By Eurasia Business News – November 5, 2020
The New York Stock Exchange achieved its 4th straight session on Thursday, as the vote count continues in the United States to decide between Joe Biden and Donald Trump in the battle for the White House.
Partial results on Thursday show that candidate Joe Biden is ahead, but Donald Trump has already initiated legal proceedings against counting procedures. In this particular context, the Federal Reserve on Thursday evening announced its decision to maintain the status quo on its monetary policy, while showing itself ready to act more if necessary, to counter the economic damage of the health crisis. As of November 4, more than 9,646,100 people in the United States have been infected with the coronavirus and at least 234,800 have died, according to a New York Times database.
At the close, the Dow Jones index climbed 1.95% to 28,390 points (after gaining 5% from Monday to Wednesday), while the large S&P 500 index jumped 1.95% to 3,510 pts (after + 5.2% over 3 sessions), and that the Nasdaq Composite, rich in technological and biotech stocks, gained 2.59% to 11,890 pts (after + 6.7% over 3 sessions). Earlier, in Europe, the EuroStoxx 50 had gained 1.72% and the CAC 40 had ended up 1.24%.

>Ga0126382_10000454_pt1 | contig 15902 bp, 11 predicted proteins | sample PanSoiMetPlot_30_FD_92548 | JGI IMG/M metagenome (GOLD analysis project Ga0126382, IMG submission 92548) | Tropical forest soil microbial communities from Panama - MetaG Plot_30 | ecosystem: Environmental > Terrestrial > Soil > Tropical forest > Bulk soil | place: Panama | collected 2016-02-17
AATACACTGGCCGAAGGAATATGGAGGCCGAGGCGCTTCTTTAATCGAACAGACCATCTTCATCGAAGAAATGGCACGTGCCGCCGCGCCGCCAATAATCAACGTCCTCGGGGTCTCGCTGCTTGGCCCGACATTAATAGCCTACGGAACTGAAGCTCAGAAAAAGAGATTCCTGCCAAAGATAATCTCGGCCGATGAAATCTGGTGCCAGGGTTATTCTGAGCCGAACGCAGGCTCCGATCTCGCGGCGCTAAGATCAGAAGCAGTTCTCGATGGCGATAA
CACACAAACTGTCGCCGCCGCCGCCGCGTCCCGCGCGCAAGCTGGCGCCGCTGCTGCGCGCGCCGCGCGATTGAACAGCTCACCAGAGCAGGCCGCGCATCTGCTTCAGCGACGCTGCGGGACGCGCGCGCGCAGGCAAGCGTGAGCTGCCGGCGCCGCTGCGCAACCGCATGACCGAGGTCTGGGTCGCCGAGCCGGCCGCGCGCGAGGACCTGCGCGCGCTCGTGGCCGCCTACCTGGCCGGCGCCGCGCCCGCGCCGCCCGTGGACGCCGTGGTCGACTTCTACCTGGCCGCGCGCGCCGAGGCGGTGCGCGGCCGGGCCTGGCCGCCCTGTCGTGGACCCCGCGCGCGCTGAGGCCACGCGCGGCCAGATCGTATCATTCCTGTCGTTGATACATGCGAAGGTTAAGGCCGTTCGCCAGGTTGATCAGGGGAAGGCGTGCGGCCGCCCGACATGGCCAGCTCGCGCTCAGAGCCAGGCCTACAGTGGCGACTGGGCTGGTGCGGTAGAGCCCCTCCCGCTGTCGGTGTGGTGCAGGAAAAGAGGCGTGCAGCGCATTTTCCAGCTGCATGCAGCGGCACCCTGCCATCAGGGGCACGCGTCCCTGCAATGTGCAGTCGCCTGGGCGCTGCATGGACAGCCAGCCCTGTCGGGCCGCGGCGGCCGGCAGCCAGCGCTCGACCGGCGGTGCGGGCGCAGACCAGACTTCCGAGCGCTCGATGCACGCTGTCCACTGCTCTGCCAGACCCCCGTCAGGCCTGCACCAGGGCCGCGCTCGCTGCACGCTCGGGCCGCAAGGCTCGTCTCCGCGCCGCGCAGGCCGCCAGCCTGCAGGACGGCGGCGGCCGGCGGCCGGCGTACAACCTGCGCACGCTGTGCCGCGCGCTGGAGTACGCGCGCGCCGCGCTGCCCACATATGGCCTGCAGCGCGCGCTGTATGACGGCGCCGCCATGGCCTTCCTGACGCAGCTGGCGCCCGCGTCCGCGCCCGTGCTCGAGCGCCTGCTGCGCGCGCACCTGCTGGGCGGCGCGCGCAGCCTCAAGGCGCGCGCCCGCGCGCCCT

In 4 sessions, Wall Street has compensated for its losses last week, when the Dow Jones Industrial Average (DJIA) fell by 6.5% to close at 26,501 points, the S&P 500 down 5.6% and the Nasdaq fell 5.5%. Regardless of the name of the next U.S. president, markets are welcoming the prospect of a divided Congress in Washington, with a Senate that remains controlled by the Republicans, downplaying the risks of anti-market reforms should the Democrat candidate Joe Biden win.
All of the S&P 500 sector indices rose Thursday, starting with basic materials (+ 4%), technologies (+ 3.1%), financials (+ 2.4%) and industrials (+ 2.3%).
Remember, on Wednesday the broad S&P 500 index jumped 2.2% to 3443.44 points in the session, supported by the health sector index (+ 4.5%), closely followed by communication services (+ 4.1%) and technology (+ 3.9%), also relieved by the prospect of a divided US Congress, which notably reduces the risks of severe regulation against the “GAFA” and health industry.
No “blue wave” in Congress, good news for stocks
The US dollar accelerated its decline against the world’s major currencies, a victim of risk appetite which is pushing investors into the equity markets. The greenback, on the other hand, rose in the weeks preceding the election in the United States, acting as a safe haven. The dollar index (which measures its evolution against a basket of 6 currencies) fell 0.87% to 92.59 points, close to its lowest levels for two years, while the euro is at 1.1827 $ (+ 0.90%).
Beyond the US presidential election, the markets welcome the expected outcome of the legislative elections, which did not give rise to a democratic “blue wave” predicted by some pollsters and feared by investors. Congress should thus remain divided between the Democrats, who would retain control of the House of Representatives, and the Republicans, who would maintain their majority in the Senate.